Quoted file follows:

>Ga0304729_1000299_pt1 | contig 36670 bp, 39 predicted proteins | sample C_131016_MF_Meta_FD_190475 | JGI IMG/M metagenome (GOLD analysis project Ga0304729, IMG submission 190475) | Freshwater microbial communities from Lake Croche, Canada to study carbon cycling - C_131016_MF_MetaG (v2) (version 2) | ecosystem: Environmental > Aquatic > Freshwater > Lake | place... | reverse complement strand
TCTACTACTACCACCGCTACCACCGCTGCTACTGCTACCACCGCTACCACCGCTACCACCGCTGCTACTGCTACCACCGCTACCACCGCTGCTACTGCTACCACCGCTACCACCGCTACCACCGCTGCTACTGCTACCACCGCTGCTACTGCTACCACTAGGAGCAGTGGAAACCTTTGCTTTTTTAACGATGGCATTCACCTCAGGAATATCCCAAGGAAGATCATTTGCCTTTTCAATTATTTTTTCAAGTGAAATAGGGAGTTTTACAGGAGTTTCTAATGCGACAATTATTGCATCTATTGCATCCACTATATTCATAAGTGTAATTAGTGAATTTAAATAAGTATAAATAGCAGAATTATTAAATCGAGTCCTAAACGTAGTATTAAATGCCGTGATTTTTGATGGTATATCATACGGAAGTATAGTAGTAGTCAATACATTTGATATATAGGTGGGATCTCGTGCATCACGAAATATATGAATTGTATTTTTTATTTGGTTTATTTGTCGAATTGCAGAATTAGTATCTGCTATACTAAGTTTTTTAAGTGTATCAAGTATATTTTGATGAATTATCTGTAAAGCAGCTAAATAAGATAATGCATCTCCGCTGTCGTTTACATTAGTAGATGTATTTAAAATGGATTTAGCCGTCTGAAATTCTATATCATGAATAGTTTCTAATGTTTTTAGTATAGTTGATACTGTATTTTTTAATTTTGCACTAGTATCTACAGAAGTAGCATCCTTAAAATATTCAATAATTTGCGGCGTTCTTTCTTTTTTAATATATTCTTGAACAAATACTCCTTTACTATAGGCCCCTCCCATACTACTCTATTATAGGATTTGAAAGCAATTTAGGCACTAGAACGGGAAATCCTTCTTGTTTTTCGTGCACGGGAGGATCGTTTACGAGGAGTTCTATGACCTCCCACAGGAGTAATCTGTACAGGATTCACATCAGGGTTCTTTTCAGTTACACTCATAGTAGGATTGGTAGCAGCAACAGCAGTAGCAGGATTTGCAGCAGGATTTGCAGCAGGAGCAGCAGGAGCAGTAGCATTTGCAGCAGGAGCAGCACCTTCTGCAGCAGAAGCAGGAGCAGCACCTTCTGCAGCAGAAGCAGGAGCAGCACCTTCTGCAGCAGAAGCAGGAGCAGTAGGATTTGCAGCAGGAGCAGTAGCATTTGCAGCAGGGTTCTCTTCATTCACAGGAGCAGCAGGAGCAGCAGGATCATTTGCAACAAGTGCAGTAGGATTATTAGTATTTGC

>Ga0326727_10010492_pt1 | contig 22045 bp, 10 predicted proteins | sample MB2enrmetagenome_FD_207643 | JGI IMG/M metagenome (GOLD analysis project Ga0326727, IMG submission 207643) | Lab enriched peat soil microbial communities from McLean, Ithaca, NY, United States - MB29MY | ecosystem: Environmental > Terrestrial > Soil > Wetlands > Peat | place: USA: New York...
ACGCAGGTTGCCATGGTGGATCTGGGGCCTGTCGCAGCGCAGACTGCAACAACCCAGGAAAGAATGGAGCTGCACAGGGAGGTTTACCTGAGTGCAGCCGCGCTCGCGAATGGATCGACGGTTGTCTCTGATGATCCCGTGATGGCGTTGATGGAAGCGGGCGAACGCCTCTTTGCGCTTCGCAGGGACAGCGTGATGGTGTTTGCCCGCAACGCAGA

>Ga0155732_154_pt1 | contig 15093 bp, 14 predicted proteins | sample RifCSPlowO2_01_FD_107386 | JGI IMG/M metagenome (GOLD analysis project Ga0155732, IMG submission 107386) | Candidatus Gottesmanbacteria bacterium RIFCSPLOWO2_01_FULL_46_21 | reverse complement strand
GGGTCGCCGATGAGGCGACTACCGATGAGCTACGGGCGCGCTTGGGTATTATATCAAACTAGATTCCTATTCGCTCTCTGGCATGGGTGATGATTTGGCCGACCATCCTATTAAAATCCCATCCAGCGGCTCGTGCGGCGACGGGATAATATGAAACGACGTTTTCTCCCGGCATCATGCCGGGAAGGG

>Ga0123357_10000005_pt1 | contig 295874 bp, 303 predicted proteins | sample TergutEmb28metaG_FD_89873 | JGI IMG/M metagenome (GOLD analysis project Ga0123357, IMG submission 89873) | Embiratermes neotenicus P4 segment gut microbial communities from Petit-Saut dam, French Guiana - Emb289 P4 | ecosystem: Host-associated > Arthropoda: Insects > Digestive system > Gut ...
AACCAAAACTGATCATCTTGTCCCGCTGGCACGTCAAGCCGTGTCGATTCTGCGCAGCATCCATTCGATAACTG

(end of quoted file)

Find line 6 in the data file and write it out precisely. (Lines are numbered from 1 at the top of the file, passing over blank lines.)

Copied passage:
GGGTCGCCGATGAGGCGACTACCGATGAGCTACGGGCGCGCTTGGGTATTATATCAAACTAGATTCCTATTCGCTCTCTGGCATGGGTGATGATTTGGCCGACCATCCTATTAAAATCCCATCCAGCGGCTCGTGCGGCGACGGGATAATATGAAACGACGTTTTCTCCCGGCATCATGCCGGGAAGGG